‘As to Unitarians, Universalists, Congregationalists, Jews and other agnostics, don’t ask them too many questions; keep them anyhow; especially Jews and agnostics. It is best to inspect a Unitarian, or a Universalist, or a Congregationalist, with some care, for they may be prohibitionists; but never the Jews and the real agnostics! And, do not, please, accept a prohibitionist: he is too solemn and holy and dyspeptic.
‘I have never experimented much with Christian Scientists; they are too serious for me.
“You may defy all the rest of the rules if you can get a man who laughs. Few things in this world are of enough importance to warrant considering them seriously. So, by all means, choose a man who laughs. A juror who laughs hates to find anyone guilty.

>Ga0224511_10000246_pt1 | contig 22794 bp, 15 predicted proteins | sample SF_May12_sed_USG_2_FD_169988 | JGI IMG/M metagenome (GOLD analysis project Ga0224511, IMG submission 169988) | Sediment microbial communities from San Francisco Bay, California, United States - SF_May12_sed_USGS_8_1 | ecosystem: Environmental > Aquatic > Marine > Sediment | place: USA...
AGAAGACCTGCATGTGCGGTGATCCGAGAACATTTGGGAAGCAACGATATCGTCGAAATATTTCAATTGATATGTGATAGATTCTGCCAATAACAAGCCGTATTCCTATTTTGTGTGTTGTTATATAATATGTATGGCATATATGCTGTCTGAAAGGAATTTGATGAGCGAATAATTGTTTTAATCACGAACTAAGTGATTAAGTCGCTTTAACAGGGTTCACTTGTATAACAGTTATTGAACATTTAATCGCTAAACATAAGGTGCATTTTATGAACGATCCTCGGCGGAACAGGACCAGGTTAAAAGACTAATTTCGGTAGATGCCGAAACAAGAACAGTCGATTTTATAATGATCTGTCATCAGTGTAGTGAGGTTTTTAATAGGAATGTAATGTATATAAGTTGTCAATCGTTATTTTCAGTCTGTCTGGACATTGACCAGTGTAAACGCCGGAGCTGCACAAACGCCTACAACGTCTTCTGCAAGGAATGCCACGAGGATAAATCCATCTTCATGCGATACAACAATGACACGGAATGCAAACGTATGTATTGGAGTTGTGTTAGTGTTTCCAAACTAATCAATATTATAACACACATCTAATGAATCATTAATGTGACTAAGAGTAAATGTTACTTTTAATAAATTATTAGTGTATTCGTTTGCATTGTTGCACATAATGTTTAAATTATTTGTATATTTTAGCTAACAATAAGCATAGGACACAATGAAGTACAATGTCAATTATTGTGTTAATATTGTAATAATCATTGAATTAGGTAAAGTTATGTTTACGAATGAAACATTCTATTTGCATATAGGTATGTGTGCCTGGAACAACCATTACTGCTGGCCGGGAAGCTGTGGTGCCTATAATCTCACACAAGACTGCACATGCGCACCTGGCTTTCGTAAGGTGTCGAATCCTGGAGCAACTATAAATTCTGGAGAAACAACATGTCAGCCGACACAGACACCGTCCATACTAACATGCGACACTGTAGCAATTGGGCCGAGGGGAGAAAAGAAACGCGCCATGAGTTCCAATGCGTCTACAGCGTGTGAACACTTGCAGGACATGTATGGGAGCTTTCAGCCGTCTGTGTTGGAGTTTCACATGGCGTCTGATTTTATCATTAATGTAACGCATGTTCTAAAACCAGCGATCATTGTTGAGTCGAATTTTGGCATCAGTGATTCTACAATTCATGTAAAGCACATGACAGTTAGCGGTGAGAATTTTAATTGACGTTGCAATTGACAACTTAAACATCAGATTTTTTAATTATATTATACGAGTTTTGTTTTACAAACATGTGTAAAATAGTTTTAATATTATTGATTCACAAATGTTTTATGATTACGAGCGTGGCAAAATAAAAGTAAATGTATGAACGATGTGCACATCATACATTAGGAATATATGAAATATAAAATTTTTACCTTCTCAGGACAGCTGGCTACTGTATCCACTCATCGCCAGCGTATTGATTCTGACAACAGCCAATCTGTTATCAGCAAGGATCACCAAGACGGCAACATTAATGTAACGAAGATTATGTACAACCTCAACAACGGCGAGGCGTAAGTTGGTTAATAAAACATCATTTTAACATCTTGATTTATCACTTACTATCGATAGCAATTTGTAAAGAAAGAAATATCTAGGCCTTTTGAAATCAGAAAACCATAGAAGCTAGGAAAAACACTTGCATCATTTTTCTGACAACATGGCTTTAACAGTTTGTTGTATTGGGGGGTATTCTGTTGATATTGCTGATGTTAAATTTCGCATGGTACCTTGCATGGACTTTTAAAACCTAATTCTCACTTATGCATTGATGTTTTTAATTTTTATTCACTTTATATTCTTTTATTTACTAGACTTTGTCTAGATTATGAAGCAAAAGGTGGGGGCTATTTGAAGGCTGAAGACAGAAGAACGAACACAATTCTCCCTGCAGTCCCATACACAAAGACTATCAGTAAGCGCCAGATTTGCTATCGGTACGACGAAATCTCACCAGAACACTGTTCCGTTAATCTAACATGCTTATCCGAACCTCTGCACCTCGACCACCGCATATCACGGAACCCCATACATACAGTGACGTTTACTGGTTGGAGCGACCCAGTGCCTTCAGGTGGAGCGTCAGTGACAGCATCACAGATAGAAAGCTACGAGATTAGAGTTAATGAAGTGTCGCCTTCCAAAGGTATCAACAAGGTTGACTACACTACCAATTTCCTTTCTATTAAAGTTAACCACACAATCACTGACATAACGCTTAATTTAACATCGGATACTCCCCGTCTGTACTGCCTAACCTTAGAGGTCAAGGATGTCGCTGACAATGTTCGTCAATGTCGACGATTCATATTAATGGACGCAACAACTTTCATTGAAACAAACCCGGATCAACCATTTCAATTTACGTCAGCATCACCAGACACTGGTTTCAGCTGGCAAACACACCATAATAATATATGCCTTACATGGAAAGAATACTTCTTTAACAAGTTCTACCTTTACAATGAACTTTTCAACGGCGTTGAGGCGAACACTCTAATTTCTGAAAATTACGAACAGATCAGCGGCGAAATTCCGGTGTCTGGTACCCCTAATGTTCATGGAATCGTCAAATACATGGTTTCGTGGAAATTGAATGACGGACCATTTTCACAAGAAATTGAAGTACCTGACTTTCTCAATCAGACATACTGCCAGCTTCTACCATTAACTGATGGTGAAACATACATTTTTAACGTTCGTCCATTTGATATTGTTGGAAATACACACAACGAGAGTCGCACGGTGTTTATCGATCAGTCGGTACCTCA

Detectives said they were treating the death of the victim, who was described as a local man, as suspicious.Hmmmm . . . I can't imagine why . . .
Shapiro might be bullet-proof from future judgments, according to court documents. In a letter Smith wrote in the Dimon case, he said Shapiro’s firm no longer has malpractice insurance, has $6 million in liens against it, and “ has no other assets” of value in New York.Found via My Shingle.
Black believes 18 years in prison is enough for a series of bank robberies in which no one was injured and no weapon was displayed.The woman had no prior record but was convicted under the three time violent felon law becaue her crimes were spread over two months, enough to count each as a seperate occurence.